Effect of zinc on adenine nucleotide pools in relation to aflatoxin biosynthesis in Aspergillus parasiticus. (6/3106)

The adenylic acid systems of Aspergillus parasiticus were studied in zinc-replete and zinc-deficient media. The adenosine 5'-triphosphate levels of the fungus were high during exponential phase and low during stationary phase in zinc-replete cultures. On the other hand, the levels of adenosine 5'-diphosphate and adenosine 5'-monophosphate were low during exponential phase of growth and high during stationary phase. The adenosine 5'-triphosphate levels during exponential phase may indicate higher primary metabolic activity of the fungus. On the other hand, high adenosine 5'-monophosphate levels during stationary phase may inhibit lipid formation and may enhance aflatoxin levels. The inorganic phosphorus content was low in a zinc-replete medium throughout the growth period, thereby favoring aflatoxin biosynthesis. The energy charge during the exponential phase was high but low during the stationary phase. In general the energy charge values were lower because of high adenosine 5'-monophosphate content.  (+info)

Human muscle performance and PCr hydrolysis with varied inspired oxygen fractions: a 31P-MRS study. (7/3106)

The purpose of this study was to use 31P-magnetic resonance spectroscopy to examine the relationships among muscle PCr hydrolysis, intracellular H+ concentration accumulation, and muscle performance during incremental exercise during the inspiration of gas mixtures containing different fractions of inspired O2 (FIO2). We hypothesized that lower FIO2 would result in a greater disruption of intracellular homeostasis at submaximal workloads and thereby initiate an earlier onset of fatigue. Six subjects performed plantar flexion exercise on three separate occasions with the only variable altered for each exercise bout being the FIO2 (either 0.1, 0.21, or 1.00 O2 in balance N2). Work rate was increased (1-W increments starting at 0 W) every 2 min until exhaustion. Time to exhaustion (and thereby workload achieved) was significantly (P < 0.05) greater as FIO2 was increased. Muscle phosphocreatine (PCr) concentration, Pi concentration, and pH at exhaustion were not significantly different among the three FIO2 conditions. However, muscle PCr concentration and pH were significantly reduced at identical submaximal workloads (and thereby equivalent rates of respiration) above 4-5 W during the lowest FIO2 condition compared with the other two FIO2 conditions. These results demonstrate that exhaustion during all FIO2 occurred when a particular intracellular environment was achieved and suggest that during the lowest FIO2 condition, the greater PCr hydrolysis and intracellular acidosis at submaximal workloads may have contributed to the significantly earlier time to exhaustion.  (+info)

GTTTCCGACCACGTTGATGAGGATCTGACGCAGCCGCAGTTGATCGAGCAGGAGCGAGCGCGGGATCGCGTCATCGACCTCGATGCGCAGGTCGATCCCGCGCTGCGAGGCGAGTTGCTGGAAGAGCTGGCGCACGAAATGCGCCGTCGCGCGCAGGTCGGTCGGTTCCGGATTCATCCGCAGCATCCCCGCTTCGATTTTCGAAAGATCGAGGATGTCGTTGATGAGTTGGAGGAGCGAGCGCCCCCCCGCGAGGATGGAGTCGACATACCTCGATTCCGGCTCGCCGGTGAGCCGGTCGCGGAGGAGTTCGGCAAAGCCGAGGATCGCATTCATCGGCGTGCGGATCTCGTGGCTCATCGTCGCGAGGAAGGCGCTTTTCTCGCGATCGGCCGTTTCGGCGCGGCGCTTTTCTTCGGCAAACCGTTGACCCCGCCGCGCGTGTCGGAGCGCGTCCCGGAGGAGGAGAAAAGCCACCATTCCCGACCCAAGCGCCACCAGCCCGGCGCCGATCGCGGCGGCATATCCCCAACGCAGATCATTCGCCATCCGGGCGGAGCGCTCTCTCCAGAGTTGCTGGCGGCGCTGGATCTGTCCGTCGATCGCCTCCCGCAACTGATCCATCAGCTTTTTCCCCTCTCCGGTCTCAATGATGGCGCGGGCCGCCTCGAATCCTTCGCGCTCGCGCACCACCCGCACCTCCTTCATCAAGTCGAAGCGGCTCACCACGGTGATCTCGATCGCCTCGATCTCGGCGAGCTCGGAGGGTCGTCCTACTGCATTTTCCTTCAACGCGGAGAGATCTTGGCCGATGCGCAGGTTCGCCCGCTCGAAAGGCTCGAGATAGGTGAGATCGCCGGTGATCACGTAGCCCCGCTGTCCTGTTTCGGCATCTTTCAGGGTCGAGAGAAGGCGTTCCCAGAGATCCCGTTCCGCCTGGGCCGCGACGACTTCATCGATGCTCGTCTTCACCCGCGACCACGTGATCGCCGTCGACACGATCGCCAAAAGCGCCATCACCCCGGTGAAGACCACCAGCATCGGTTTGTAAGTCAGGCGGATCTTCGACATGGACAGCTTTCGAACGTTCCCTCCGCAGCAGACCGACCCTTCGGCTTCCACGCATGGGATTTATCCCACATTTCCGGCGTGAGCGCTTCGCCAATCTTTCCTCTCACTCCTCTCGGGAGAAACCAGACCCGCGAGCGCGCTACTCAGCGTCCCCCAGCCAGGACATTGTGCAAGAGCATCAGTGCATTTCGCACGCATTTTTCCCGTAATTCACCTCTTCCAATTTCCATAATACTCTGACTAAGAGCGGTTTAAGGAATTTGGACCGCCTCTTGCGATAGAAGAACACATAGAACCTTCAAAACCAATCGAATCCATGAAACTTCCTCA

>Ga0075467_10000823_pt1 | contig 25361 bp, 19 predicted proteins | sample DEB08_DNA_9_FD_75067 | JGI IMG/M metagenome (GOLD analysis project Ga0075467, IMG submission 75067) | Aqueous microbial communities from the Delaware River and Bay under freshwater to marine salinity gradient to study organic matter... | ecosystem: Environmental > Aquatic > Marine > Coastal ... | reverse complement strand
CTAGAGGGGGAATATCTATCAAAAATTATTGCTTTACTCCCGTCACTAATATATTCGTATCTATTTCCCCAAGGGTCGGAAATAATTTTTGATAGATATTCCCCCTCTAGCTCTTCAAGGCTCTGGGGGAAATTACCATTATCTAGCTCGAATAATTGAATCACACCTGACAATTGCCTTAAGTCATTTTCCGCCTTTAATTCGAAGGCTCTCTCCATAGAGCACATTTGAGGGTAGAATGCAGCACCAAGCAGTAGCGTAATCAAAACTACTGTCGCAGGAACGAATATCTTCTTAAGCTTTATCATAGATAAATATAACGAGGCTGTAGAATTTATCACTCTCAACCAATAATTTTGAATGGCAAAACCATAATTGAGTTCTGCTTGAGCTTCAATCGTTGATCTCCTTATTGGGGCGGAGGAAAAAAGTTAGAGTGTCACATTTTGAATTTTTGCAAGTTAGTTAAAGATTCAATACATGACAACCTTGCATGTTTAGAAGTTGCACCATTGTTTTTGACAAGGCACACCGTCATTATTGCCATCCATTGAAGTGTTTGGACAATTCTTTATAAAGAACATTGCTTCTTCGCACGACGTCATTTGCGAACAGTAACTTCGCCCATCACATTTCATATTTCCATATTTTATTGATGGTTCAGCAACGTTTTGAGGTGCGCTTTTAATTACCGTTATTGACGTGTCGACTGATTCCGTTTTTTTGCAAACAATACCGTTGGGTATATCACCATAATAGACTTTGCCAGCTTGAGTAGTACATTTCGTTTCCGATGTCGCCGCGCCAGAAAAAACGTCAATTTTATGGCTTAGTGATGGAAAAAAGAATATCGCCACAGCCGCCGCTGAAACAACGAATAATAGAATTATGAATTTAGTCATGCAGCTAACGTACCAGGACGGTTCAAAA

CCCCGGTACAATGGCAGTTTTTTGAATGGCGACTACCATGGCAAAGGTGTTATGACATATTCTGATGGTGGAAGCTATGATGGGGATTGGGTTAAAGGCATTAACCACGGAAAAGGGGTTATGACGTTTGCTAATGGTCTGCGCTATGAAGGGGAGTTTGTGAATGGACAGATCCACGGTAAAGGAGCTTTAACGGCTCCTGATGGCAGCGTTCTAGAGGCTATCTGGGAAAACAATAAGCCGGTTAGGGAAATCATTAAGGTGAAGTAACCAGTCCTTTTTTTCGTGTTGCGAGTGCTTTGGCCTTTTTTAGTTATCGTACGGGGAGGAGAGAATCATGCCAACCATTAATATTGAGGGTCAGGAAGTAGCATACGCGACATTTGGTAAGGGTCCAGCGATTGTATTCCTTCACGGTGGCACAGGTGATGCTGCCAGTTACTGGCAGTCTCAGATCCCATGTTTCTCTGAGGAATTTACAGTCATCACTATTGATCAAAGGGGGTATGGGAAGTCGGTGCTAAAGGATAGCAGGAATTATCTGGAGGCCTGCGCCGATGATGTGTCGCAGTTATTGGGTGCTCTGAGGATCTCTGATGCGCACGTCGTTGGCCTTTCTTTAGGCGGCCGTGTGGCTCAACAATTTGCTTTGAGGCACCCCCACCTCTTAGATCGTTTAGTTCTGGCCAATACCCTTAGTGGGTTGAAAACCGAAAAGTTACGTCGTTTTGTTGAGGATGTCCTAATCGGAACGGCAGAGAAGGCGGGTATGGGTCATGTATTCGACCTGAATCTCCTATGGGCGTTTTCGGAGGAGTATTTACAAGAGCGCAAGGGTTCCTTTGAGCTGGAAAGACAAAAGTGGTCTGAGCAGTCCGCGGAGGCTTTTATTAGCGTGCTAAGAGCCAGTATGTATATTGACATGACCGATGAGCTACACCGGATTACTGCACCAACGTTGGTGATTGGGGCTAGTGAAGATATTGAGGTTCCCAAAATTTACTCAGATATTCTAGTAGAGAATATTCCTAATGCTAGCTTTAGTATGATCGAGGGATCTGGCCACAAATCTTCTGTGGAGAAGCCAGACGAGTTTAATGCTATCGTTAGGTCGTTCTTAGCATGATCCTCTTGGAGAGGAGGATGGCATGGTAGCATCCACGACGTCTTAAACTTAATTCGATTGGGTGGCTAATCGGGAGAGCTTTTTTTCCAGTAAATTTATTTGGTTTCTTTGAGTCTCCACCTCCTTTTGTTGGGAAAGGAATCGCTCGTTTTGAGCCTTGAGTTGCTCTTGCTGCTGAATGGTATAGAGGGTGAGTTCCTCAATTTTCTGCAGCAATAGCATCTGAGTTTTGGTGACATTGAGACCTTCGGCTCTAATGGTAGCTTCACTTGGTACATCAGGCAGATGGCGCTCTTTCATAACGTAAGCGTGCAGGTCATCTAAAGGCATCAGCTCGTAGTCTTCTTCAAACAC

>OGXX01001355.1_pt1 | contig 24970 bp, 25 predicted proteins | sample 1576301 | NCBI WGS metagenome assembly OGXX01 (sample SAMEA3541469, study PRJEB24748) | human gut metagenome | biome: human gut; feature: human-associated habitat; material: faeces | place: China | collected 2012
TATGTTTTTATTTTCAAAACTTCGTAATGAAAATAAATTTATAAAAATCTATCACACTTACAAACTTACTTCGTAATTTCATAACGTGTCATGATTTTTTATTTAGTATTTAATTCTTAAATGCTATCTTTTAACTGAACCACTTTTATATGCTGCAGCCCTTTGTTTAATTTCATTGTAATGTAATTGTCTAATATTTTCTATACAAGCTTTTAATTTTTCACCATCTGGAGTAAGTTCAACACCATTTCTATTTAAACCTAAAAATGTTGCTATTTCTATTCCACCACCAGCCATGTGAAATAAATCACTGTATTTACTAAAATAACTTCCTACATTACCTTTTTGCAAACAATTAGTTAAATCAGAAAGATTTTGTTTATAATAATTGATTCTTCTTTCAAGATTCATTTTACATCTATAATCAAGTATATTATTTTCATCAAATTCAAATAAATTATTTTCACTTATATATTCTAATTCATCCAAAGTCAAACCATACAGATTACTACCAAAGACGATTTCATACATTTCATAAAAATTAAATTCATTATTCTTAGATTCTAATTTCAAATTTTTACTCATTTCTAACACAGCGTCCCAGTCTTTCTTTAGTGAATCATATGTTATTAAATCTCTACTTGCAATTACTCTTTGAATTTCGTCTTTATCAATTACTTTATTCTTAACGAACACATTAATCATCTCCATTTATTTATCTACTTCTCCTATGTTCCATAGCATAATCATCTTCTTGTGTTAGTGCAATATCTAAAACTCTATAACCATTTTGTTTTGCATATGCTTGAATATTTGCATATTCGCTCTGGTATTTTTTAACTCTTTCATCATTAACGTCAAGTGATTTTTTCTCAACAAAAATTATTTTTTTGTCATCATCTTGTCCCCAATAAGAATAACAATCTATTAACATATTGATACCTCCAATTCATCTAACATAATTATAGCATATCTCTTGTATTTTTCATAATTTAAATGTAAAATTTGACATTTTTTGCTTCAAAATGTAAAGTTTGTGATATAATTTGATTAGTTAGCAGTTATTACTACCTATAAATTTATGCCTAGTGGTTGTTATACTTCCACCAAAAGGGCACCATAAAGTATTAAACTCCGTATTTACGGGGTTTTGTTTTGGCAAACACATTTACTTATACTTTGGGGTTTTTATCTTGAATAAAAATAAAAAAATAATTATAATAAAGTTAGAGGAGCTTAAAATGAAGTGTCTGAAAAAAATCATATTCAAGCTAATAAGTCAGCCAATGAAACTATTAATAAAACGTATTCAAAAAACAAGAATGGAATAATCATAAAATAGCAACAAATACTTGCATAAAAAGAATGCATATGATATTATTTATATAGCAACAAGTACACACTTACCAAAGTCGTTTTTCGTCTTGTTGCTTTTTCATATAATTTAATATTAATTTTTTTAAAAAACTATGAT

Plasma 25-hydroxyvitamin D in growing kittens is related to dietary intake of cholecalciferol. (8/3106)

Vitamin D synthesis by growing kittens exposed to ultraviolet light is ineffective. Concentration of 25-hydroxyvitamin D (25-OHD) in plasma (the most useful index of vitamin D status) was measured in six groups each of seven kittens given a purified diet (12 g calcium and 8 g phosphorus/kg, calculated metabolizable energy = 20 kJ/g) that contained either 0.0, 3.125, 6.25, 12.5, 18.75 or 25 microg of cholecalciferol/kg diet. All kittens received these diets from 9 to 22 wk of age, and the two groups given the 0.0 and 3.125 microg cholecalciferol/kg treatments continued to receive the diets until they were 34 wk old. Total and ionizable calcium and phosphorus in plasma were not affected by treatments. No adverse clinical changes were observed or found on radiographic examination of the kittens at 22 or 34 wk of age. Plasma concentration of 25-OHD was linearly related (r2 = 0.99, P < 0.001) to dietary intake of cholecalciferol. Plasma concentration of 25-OHD in kittens given the diet without added vitamin D was significantly less at 22 wk than at 9 wk, whereas kittens receiving the diet containing 3.125 microg cholecalciferol/kg had significantly higher 25-OHD concentrations at 22 and 34 wk than at 9 wk of age. Kittens given the 6.25 microg cholecalciferol/kg diet had plasma 25-OHD concentrations at 22 wk > 50 nmol/L which is considered replete for humans. An allowance of 6. 25 microg (250 IU) of cholecalciferol/kg diet is suggested to provide a margin of safety.  (+info)